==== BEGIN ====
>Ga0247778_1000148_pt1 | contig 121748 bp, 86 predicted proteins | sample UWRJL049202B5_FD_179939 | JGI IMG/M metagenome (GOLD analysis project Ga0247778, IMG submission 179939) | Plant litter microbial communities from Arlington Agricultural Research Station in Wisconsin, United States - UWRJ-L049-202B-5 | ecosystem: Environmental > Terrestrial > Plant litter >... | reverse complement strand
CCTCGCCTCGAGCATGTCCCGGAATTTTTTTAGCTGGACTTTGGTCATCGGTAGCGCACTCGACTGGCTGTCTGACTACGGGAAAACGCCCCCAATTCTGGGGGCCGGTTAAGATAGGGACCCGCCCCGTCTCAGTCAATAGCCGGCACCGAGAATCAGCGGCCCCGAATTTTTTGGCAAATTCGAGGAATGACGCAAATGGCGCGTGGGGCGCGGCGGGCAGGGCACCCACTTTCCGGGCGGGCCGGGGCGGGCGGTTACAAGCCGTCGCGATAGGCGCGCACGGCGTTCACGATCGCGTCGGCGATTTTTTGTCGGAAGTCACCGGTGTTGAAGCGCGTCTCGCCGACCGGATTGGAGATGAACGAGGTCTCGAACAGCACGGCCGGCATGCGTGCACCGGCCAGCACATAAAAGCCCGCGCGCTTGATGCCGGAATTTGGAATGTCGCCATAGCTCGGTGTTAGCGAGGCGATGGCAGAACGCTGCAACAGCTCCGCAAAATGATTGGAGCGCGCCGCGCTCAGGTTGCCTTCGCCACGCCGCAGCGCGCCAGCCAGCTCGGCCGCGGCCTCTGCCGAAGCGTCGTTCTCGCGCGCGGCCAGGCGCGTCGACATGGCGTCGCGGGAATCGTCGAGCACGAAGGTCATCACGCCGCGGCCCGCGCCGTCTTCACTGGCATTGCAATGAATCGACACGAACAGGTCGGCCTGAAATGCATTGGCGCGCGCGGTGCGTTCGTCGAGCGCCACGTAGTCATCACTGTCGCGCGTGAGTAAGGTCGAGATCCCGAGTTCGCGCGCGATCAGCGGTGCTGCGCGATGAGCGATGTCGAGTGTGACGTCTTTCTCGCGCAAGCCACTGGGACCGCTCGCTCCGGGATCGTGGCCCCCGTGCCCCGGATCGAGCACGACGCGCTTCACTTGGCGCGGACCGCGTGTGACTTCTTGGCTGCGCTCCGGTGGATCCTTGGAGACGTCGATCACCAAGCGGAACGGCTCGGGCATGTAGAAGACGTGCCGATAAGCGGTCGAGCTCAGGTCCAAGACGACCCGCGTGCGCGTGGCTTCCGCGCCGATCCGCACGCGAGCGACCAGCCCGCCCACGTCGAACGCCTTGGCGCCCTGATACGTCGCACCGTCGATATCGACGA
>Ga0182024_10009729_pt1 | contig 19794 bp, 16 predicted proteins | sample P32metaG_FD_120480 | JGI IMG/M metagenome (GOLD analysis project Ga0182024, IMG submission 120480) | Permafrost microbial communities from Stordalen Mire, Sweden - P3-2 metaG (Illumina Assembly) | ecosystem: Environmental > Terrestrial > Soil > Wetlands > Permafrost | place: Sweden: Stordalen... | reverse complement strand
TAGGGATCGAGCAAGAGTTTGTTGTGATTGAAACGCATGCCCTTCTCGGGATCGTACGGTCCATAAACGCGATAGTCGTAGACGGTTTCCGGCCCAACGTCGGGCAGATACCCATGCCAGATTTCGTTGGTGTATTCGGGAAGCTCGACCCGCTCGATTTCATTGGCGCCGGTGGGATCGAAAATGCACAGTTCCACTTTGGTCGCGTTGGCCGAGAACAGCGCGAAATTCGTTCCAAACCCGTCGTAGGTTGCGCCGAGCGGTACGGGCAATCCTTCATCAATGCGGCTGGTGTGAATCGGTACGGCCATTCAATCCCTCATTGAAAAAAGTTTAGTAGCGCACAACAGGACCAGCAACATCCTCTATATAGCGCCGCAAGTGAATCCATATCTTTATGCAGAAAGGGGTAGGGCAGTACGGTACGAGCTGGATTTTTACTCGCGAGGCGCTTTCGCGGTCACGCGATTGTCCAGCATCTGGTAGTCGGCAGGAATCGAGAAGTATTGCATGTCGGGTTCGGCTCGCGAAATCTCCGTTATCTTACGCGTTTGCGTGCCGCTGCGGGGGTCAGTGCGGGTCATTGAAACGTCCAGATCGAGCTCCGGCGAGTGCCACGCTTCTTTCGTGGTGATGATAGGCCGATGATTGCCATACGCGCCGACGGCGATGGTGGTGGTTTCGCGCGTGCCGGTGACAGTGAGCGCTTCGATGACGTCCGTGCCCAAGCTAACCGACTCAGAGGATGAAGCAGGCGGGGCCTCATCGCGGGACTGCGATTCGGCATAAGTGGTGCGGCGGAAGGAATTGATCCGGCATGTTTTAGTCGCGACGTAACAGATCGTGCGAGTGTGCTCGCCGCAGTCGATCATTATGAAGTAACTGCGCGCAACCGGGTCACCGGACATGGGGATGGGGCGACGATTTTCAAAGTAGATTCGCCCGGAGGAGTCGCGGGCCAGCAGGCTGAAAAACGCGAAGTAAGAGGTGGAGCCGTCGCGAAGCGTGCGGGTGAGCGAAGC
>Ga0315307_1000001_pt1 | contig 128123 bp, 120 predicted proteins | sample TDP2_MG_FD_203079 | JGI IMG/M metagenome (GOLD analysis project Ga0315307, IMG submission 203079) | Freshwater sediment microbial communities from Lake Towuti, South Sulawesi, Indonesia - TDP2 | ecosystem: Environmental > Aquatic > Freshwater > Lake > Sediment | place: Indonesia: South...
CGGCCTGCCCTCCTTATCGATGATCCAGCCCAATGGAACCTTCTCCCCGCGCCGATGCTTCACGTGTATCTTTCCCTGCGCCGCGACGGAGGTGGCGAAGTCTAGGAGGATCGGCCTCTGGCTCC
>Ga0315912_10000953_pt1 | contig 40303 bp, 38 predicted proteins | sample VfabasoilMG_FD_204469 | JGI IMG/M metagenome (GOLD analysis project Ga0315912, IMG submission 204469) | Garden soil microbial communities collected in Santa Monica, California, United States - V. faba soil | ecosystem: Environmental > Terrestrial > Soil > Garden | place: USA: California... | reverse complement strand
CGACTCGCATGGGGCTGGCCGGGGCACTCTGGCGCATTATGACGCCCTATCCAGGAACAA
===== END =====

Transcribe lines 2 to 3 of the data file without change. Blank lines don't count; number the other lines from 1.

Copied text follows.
CCTCGCCTCGAGCATGTCCCGGAATTTTTTTAGCTGGACTTTGGTCATCGGTAGCGCACTCGACTGGCTGTCTGACTACGGGAAAACGCCCCCAATTCTGGGGGCCGGTTAAGATAGGGACCCGCCCCGTCTCAGTCAATAGCCGGCACCGAGAATCAGCGGCCCCGAATTTTTTGGCAAATTCGAGGAATGACGCAAATGGCGCGTGGGGCGCGGCGGGCAGGGCACCCACTTTCCGGGCGGGCCGGGGCGGGCGGTTACAAGCCGTCGCGATAGGCGCGCACGGCGTTCACGATCGCGTCGGCGATTTTTTGTCGGAAGTCACCGGTGTTGAAGCGCGTCTCGCCGACCGGATTGGAGATGAACGAGGTCTCGAACAGCACGGCCGGCATGCGTGCACCGGCCAGCACATAAAAGCCCGCGCGCTTGATGCCGGAATTTGGAATGTCGCCATAGCTCGGTGTTAGCGAGGCGATGGCAGAACGCTGCAACAGCTCCGCAAAATGATTGGAGCGCGCCGCGCTCAGGTTGCCTTCGCCACGCCGCAGCGCGCCAGCCAGCTCGGCCGCGGCCTCTGCCGAAGCGTCGTTCTCGCGCGCGGCCAGGCGCGTCGACATGGCGTCGCGGGAATCGTCGAGCACGAAGGTCATCACGCCGCGGCCCGCGCCGTCTTCACTGGCATTGCAATGAATCGACACGAACAGGTCGGCCTGAAATGCATTGGCGCGCGCGGTGCGTTCGTCGAGCGCCACGTAGTCATCACTGTCGCGCGTGAGTAAGGTCGAGATCCCGAGTTCGCGCGCGATCAGCGGTGCTGCGCGATGAGCGATGTCGAGTGTGACGTCTTTCTCGCGCAAGCCACTGGGACCGCTCGCTCCGGGATCGTGGCCCCCGTGCCCCGGATCGAGCACGACGCGCTTCACTTGGCGCGGACCGCGTGTGACTTCTTGGCTGCGCTCCGGTGGATCCTTGGAGACGTCGATCACCAAGCGGAACGGCTCGGGCATGTAGAAGACGTGCCGATAAGCGGTCGAGCTCAGGTCCAAGACGACCCGCGTGCGCGTGGCTTCCGCGCCGATCCGCACGCGAGCGACCAGCCCGCCCACGTCGAACGCCTTGGCGCCCTGATACGTCGCACCGTCGATATCGACGA
>Ga0182024_10009729_pt1 | contig 19794 bp, 16 predicted proteins | sample P32metaG_FD_120480 | JGI IMG/M metagenome (GOLD analysis project Ga0182024, IMG submission 120480) | Permafrost microbial communities from Stordalen Mire, Sweden - P3-2 metaG (Illumina Assembly) | ecosystem: Environmental > Terrestrial > Soil > Wetlands > Permafrost | place: Sweden: Stordalen... | reverse complement strand